Today's Queer Quote is from the granting of certioari by SCOTUS in Grimm:
(1) Whether courts should extend deference to an unpublished agency letter that, among other things, does not carry the force of law and was adopted in the context of the very dispute in which deference is sought; and (2) whether, with or without deference to the agency, the Department of Education's specific interpretation of Title IX and 34 C.F.R. § 106.33, which provides that a funding recipient providing sex-separated facilities must “generally treat transgender students consistent with their gender identity,” should be given effect.SCOTUSblog describes the Grimm case in this way:
Although the controversy over the school board’s policy requiring students to use the restrooms and locker rooms that match the gender that they were assigned at birth instantly became the highest-profile case of the court’s term so far, the dispute actually centers on more technical (and, some would say, rather dry) legal issues. In this case, the district court ruled against G.G., relying on a 1975 regulation that allows schools to provide “separate toilet, locker room, and shower facilities on the basis of sex,” as long as those facilities are comparable to those provided to the opposite sex. But, in January 2015, the Department of Education’s Office of Civil Rights issued an opinion letter stating that, if schools separate students in restrooms and locker rooms on the basis of their sex, a “school generally must treat transgender students consistent with their gender identity.” In light of the 2015 letter, the U.S. Court of Appeals for the 4th Circuit reversed and ruled for G.G. It relied on the Supreme Court’s 1997 decision in Auer v. Robbins, which held that courts generally should defer to an agency’s interpretation of its own regulation.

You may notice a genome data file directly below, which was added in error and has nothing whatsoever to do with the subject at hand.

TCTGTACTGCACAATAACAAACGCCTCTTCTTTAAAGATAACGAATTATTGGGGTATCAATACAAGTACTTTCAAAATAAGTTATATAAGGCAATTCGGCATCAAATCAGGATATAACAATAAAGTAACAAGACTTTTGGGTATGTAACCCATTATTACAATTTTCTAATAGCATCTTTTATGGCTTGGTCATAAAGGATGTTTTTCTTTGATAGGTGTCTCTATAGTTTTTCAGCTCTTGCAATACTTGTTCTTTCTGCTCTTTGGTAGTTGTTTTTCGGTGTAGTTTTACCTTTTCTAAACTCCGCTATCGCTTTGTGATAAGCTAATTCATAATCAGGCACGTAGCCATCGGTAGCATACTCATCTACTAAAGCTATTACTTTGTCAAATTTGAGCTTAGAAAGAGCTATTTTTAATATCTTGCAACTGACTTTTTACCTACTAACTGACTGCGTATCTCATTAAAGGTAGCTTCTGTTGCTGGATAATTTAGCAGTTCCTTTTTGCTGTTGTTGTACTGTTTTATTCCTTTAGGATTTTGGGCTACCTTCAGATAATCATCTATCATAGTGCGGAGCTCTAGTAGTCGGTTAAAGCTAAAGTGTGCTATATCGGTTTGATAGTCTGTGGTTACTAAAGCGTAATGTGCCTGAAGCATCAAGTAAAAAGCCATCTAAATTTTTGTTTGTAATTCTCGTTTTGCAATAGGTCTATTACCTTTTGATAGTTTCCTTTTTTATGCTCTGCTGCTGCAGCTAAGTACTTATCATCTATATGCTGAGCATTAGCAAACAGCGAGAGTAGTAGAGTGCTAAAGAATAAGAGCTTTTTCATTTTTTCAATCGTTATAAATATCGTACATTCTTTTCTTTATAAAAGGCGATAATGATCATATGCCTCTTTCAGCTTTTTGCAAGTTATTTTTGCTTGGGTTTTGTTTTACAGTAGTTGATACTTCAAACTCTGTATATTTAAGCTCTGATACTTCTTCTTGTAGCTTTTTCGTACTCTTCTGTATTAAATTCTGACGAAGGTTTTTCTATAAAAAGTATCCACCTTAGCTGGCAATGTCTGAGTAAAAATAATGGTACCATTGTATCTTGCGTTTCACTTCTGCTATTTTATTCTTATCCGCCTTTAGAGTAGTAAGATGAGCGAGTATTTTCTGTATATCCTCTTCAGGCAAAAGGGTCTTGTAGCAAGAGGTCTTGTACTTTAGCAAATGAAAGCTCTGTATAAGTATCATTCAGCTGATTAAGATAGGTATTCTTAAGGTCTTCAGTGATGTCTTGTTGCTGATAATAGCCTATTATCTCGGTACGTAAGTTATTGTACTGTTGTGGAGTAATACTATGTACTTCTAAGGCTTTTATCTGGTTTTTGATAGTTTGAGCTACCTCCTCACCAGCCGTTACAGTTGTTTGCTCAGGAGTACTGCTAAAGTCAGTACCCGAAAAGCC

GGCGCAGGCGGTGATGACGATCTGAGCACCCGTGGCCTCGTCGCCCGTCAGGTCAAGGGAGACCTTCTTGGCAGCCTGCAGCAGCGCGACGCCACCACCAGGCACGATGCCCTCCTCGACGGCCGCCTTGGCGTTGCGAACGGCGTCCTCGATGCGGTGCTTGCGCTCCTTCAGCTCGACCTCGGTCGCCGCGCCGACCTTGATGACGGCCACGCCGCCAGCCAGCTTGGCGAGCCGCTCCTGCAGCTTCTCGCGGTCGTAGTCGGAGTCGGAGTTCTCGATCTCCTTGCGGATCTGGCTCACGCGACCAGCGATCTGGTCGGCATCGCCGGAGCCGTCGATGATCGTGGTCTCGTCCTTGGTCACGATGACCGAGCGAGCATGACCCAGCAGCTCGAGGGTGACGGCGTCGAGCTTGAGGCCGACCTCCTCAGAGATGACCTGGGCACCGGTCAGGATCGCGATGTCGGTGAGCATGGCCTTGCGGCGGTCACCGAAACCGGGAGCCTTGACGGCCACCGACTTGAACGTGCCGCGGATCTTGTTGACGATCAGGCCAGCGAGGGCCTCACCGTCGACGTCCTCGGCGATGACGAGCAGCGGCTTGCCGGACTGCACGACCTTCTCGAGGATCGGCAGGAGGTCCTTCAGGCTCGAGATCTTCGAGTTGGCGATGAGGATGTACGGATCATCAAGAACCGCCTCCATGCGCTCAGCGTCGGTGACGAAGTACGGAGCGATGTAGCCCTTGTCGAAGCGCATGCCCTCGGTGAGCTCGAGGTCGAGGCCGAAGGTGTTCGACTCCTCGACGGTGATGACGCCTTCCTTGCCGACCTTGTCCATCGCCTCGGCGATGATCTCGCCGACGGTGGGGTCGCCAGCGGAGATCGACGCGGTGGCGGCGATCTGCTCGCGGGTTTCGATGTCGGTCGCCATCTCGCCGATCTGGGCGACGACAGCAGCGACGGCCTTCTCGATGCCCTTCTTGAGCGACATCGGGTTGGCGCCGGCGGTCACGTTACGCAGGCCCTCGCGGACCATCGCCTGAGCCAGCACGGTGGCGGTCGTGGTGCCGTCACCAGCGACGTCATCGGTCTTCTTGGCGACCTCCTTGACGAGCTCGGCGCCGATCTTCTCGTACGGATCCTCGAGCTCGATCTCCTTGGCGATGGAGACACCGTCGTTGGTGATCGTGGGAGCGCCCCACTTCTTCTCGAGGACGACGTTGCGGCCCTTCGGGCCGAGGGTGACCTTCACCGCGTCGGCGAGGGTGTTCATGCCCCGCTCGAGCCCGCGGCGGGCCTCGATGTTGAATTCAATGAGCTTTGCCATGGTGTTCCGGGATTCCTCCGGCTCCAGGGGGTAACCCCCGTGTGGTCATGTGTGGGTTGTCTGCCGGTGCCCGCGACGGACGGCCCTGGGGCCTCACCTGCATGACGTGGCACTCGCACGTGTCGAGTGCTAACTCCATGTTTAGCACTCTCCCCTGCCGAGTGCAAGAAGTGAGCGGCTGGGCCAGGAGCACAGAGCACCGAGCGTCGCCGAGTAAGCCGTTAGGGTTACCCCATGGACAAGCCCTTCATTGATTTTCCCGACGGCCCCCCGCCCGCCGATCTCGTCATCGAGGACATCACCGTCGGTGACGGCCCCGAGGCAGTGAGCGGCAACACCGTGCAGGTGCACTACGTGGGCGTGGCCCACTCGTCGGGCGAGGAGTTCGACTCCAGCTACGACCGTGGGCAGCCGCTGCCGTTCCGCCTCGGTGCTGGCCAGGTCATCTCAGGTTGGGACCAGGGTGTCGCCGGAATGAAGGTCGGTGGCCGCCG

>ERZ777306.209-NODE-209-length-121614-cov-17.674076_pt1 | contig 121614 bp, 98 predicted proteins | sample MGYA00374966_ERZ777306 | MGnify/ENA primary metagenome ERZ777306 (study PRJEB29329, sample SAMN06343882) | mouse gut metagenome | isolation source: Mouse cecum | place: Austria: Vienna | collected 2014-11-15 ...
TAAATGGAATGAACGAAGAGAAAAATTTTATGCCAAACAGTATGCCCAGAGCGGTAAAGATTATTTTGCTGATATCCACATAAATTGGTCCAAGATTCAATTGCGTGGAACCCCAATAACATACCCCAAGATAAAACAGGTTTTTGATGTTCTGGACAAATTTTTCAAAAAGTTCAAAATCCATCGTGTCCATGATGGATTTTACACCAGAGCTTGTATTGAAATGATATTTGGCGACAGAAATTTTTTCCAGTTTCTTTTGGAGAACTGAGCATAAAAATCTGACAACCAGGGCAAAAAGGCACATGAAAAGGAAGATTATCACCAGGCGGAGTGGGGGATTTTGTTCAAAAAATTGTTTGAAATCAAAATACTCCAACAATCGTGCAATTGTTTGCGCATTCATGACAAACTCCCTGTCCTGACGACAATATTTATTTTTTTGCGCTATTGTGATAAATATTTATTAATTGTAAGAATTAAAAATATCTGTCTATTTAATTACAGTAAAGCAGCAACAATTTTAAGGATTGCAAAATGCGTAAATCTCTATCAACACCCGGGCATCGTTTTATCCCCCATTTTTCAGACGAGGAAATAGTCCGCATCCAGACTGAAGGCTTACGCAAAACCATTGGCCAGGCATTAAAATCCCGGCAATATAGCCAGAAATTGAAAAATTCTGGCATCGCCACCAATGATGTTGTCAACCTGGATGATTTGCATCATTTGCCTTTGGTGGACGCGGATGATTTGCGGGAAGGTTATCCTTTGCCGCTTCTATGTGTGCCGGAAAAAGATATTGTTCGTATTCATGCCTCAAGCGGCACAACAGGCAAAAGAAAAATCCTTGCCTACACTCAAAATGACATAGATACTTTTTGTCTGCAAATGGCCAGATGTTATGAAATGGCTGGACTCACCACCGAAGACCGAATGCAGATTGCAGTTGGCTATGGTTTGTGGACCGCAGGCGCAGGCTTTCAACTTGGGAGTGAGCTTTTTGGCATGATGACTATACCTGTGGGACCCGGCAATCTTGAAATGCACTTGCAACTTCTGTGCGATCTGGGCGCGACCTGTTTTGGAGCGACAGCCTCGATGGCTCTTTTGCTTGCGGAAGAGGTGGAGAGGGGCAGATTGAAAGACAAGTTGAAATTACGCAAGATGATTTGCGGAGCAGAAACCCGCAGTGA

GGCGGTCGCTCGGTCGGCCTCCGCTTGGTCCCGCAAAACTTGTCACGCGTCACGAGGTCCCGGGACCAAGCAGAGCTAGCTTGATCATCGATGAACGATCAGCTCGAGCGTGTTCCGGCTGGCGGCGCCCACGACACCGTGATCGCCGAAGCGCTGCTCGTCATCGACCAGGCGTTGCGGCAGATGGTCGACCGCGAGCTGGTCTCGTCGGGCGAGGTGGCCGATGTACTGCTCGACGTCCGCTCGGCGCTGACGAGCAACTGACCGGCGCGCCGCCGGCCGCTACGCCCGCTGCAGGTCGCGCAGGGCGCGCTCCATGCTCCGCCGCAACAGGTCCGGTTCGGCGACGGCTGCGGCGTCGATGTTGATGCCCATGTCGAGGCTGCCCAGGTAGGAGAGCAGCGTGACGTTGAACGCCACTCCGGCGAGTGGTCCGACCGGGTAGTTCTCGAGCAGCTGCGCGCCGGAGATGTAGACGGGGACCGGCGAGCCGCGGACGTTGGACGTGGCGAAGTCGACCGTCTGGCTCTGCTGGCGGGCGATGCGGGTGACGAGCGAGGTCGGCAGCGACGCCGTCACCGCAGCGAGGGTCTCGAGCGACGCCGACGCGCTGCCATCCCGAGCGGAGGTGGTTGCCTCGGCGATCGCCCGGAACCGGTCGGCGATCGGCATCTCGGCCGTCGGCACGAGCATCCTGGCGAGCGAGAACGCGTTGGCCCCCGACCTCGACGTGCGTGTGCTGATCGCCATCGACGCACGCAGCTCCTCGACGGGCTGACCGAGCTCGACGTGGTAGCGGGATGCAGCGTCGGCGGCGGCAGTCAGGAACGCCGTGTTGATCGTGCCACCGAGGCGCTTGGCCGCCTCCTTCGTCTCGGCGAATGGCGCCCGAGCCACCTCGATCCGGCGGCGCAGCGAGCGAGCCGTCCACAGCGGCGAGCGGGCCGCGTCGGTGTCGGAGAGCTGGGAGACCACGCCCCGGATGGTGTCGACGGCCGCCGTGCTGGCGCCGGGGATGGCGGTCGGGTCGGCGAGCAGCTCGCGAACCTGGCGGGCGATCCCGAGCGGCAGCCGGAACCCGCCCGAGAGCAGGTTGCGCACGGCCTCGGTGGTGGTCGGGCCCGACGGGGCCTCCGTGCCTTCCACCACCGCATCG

In granting review today, the justices sidestepped the most prominent issue they had been asked to take on: whether they should overrule their decision in Auer, which has been the target of criticism by conservative lawyers and jurists. Instead, they agreed only to weigh in on two other, lower-profile questions presented in the school board’s petition: whether courts should defer to a letter, like the Department of Education opinion letter in this case, that was issued as part of the specific dispute before the court; and whether the Department of Education’s interpretation of the federal civil rights laws and the 1975 regulation as requiring schools to treat transgender students consistent with their gender identity should be given effect.
The school board’s case, as well as the others in which the justices granted review today, likely will be argued during the court’s February sitting, which begins on February 21.Here at MadProfessah.com we will be watching this case closely. The primary takeaway should be that although marriage equality is now the law of the land, the fight for full LGBT equality is clearly not over. And the United States Supreme Court will almost certainly play a role in accomplishing this.
Hat/tip to Kenneth in the 212